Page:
UCLA’s Integrated Substance Abuse Programs (ISAP) is a division within the Department of Psychiatry and Biobehavioral Sciences that focuses on addiction-related research and training. ISAP’s research efforts range from epidemiological and policy studies, to clinical trials of innovative behavioral and pharmacotherapy interventions. In addition to implementation of research initiatives, a significant part of their work focuses on moving empirically-supported substance abuse interventions from research settings into mainstream application. Since its founding in 1999, ISAP has steadily established its presence as a major entity in the drug abuse research community, both domestically and internationally.
ISAP has a number of international projects that are shaping the way addiction science is approached worldwide. In 2011, ISAP received funding from the Substance Abuse and Mental Health Services Administration (SAMHSA) to establish an HIV-Addiction Technology Transfer Center (H-ATTC) at Hanoi Medical University in Vietnam. The center concentrates education efforts on addiction, mental health, and HIV in two areas: pre-service education for medical, public health, and nursing students, and in-service education for the healthcare and social service workforce. Given the success of the H-ATTC in Hanoi, ISAP received additional SAMHSA funding in 2014 to add a second center in Ho Chi Minh City and again in 2016 to develop a third center in Chiang Mai, Thailand.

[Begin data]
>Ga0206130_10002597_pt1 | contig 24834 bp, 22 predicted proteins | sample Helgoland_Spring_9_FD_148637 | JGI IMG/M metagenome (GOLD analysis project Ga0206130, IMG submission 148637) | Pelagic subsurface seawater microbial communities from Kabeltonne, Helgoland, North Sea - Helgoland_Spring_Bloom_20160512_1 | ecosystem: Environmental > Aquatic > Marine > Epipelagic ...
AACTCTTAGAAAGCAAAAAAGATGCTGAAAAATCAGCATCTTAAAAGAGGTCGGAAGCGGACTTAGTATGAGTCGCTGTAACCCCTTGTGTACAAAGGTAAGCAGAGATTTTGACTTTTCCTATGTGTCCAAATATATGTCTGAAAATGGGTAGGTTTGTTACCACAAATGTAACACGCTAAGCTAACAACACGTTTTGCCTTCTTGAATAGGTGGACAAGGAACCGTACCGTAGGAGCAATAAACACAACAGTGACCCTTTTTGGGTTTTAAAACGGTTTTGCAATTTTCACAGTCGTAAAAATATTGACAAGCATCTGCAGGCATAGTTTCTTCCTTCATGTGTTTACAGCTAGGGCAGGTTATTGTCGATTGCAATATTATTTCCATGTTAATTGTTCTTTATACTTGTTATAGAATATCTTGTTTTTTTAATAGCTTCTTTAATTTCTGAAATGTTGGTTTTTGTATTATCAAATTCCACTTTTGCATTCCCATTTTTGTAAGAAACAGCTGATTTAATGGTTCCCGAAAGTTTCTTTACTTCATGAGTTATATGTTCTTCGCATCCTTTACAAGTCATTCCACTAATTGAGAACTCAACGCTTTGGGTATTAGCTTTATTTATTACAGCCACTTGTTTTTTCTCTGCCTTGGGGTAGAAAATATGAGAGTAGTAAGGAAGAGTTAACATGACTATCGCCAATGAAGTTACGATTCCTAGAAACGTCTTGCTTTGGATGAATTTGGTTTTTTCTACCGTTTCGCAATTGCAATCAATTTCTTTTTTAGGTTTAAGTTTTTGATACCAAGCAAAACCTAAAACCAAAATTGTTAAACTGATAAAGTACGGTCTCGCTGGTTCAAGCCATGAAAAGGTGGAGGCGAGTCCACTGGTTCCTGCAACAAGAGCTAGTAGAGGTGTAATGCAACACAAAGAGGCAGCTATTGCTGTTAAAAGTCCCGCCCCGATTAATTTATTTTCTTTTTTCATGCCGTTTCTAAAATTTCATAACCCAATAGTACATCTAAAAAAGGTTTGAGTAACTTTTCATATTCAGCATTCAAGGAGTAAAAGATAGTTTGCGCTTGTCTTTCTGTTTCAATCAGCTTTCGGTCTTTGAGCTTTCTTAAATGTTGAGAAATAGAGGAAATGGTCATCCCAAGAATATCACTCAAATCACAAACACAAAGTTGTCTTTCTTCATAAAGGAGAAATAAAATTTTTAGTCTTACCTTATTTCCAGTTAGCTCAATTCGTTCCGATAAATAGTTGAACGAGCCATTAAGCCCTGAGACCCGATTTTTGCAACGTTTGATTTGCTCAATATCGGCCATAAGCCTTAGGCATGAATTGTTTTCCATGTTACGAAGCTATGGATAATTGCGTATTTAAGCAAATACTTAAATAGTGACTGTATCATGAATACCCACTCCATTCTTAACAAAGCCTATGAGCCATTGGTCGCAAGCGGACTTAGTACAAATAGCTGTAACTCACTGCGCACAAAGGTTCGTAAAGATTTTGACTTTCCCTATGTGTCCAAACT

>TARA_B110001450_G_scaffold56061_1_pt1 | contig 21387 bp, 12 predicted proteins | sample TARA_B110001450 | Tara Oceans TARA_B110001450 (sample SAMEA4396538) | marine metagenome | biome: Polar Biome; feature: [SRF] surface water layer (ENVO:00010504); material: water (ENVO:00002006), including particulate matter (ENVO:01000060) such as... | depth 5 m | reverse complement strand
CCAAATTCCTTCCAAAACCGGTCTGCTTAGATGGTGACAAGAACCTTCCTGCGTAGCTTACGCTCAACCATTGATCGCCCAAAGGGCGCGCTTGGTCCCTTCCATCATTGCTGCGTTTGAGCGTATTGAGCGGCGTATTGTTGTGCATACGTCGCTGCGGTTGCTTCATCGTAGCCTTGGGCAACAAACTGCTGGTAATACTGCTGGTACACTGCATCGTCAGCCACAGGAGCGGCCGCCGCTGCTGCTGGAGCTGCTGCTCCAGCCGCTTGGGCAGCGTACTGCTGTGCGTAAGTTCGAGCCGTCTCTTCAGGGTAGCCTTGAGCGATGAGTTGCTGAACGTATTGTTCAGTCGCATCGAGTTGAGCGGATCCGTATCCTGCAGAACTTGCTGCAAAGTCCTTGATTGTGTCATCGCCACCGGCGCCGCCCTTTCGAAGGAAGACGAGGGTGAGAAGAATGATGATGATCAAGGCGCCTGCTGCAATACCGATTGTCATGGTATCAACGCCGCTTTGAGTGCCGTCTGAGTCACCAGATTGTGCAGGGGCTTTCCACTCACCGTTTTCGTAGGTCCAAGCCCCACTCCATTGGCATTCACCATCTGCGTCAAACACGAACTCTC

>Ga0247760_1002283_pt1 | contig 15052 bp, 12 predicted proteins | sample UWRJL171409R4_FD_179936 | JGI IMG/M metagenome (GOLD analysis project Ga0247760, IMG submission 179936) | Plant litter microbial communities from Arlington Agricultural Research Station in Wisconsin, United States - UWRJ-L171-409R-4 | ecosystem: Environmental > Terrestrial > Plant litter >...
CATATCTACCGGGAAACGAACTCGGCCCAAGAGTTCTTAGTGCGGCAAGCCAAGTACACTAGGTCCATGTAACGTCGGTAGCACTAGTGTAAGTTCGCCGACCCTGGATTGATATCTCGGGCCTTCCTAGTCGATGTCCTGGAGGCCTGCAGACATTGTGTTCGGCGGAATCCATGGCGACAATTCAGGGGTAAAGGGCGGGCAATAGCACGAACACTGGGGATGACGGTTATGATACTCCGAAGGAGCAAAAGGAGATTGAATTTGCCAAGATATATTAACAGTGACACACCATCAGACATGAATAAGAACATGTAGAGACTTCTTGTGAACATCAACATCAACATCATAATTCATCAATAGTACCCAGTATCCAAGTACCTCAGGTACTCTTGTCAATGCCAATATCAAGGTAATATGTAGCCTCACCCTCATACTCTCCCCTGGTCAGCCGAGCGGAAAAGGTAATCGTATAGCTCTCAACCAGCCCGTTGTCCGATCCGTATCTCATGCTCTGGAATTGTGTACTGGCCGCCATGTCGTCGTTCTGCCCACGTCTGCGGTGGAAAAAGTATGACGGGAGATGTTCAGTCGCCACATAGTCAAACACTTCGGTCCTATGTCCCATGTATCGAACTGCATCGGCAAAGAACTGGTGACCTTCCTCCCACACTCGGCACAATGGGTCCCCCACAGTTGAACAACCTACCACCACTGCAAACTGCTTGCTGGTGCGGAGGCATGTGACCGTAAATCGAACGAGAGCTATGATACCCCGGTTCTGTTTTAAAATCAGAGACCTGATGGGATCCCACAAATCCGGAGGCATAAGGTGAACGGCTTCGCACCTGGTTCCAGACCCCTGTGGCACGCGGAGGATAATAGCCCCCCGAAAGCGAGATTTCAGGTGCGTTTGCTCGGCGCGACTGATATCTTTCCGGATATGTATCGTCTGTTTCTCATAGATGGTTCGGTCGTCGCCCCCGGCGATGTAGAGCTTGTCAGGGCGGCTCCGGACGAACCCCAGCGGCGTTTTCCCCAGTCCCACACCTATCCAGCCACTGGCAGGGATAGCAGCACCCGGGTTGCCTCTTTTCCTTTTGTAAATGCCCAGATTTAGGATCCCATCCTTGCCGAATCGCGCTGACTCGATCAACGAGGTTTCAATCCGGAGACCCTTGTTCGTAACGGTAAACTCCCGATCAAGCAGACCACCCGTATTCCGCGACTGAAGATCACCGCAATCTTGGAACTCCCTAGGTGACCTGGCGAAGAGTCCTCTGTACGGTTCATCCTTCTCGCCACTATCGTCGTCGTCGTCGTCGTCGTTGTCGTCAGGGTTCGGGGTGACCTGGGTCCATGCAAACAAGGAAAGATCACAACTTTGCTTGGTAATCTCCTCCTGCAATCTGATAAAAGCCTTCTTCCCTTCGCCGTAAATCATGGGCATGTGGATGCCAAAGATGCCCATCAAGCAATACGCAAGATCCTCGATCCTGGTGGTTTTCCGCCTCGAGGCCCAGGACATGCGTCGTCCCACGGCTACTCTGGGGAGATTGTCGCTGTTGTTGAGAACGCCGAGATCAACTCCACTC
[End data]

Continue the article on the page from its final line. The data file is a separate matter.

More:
Each year more than 2,000 students and healthcare providers receive specialized training through ISAP’s H-ATTCs in Vietnam and Thailand on a range of HIV, addiction, and mental health topics. Through effective training, mentoring, and technical assistance, these Centers are broadening the skillsets of both students and healthcare workers in Vietnam and Thailand, enhancing their competence in addiction science. ISAP’s extensive network of international partners, including universities, civil society organizations, and both governmental and non-governmental entities is helping to create a more skilled workforce that is capable of treating individuals with HIV and substance use/mental health issues.
ISAP’s international projects have been so successful that SAMHSA, in collaboration with the President’s Emergency Plan for AIDS Relief (PEPFAR), has chosen to expand the H-ATTC model in 2017 by establishing similar collaborative training centers in Ukraine and South Africa.
For more information on the UCLA Integrated Substance Abuse Programs, please visit www.uclaisap.org/index.html.